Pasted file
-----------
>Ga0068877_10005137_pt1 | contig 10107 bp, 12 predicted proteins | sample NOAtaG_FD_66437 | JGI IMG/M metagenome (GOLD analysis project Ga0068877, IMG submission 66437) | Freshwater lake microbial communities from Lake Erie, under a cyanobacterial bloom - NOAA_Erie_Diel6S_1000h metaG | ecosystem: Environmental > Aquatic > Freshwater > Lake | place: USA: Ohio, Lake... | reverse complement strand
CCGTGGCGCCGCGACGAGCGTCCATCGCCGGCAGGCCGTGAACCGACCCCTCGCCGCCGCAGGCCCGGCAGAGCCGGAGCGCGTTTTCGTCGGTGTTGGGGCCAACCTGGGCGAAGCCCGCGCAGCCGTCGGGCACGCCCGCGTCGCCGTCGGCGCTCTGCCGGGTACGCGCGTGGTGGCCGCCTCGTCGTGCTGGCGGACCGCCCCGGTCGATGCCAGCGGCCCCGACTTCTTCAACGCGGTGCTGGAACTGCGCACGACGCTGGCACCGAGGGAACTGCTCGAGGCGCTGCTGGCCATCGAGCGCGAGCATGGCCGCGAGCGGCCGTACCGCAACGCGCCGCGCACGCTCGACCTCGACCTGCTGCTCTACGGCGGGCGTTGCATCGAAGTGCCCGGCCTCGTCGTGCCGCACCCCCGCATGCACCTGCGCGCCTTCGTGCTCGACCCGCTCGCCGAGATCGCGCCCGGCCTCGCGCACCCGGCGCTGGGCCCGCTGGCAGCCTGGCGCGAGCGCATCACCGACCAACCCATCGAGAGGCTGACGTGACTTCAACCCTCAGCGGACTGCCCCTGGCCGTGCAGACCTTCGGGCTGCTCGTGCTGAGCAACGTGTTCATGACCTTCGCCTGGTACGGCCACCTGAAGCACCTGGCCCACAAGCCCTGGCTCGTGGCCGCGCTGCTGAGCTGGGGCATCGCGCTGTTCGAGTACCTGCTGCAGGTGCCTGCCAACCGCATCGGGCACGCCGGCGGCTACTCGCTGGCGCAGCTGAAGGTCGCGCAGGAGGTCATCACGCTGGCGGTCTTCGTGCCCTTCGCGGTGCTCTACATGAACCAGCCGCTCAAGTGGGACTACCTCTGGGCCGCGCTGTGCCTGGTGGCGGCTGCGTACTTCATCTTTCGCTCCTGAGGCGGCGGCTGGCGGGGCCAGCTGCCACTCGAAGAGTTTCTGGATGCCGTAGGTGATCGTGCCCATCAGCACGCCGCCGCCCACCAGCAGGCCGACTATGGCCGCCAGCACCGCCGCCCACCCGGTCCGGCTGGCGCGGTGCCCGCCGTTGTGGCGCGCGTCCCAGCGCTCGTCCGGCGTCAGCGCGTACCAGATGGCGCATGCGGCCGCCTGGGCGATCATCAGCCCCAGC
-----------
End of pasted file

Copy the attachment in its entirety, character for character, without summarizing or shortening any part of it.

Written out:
>Ga0068877_10005137_pt1 | contig 10107 bp, 12 predicted proteins | sample NOAtaG_FD_66437 | JGI IMG/M metagenome (GOLD analysis project Ga0068877, IMG submission 66437) | Freshwater lake microbial communities from Lake Erie, under a cyanobacterial bloom - NOAA_Erie_Diel6S_1000h metaG | ecosystem: Environmental > Aquatic > Freshwater > Lake | place: USA: Ohio, Lake... | reverse complement strand
CCGTGGCGCCGCGACGAGCGTCCATCGCCGGCAGGCCGTGAACCGACCCCTCGCCGCCGCAGGCCCGGCAGAGCCGGAGCGCGTTTTCGTCGGTGTTGGGGCCAACCTGGGCGAAGCCCGCGCAGCCGTCGGGCACGCCCGCGTCGCCGTCGGCGCTCTGCCGGGTACGCGCGTGGTGGCCGCCTCGTCGTGCTGGCGGACCGCCCCGGTCGATGCCAGCGGCCCCGACTTCTTCAACGCGGTGCTGGAACTGCGCACGACGCTGGCACCGAGGGAACTGCTCGAGGCGCTGCTGGCCATCGAGCGCGAGCATGGCCGCGAGCGGCCGTACCGCAACGCGCCGCGCACGCTCGACCTCGACCTGCTGCTCTACGGCGGGCGTTGCATCGAAGTGCCCGGCCTCGTCGTGCCGCACCCCCGCATGCACCTGCGCGCCTTCGTGCTCGACCCGCTCGCCGAGATCGCGCCCGGCCTCGCGCACCCGGCGCTGGGCCCGCTGGCAGCCTGGCGCGAGCGCATCACCGACCAACCCATCGAGAGGCTGACGTGACTTCAACCCTCAGCGGACTGCCCCTGGCCGTGCAGACCTTCGGGCTGCTCGTGCTGAGCAACGTGTTCATGACCTTCGCCTGGTACGGCCACCTGAAGCACCTGGCCCACAAGCCCTGGCTCGTGGCCGCGCTGCTGAGCTGGGGCATCGCGCTGTTCGAGTACCTGCTGCAGGTGCCTGCCAACCGCATCGGGCACGCCGGCGGCTACTCGCTGGCGCAGCTGAAGGTCGCGCAGGAGGTCATCACGCTGGCGGTCTTCGTGCCCTTCGCGGTGCTCTACATGAACCAGCCGCTCAAGTGGGACTACCTCTGGGCCGCGCTGTGCCTGGTGGCGGCTGCGTACTTCATCTTTCGCTCCTGAGGCGGCGGCTGGCGGGGCCAGCTGCCACTCGAAGAGTTTCTGGATGCCGTAGGTGATCGTGCCCATCAGCACGCCGCCGCCCACCAGCAGGCCGACTATGGCCGCCAGCACCGCCGCCCACCCGGTCCGGCTGGCGCGGTGCCCGCCGTTGTGGCGCGCGTCCCAGCGCTCGTCCGGCGTCAGCGCGTACCAGATGGCGCATGCGGCCGCCTGGGCGATCATCAGCCCCAGC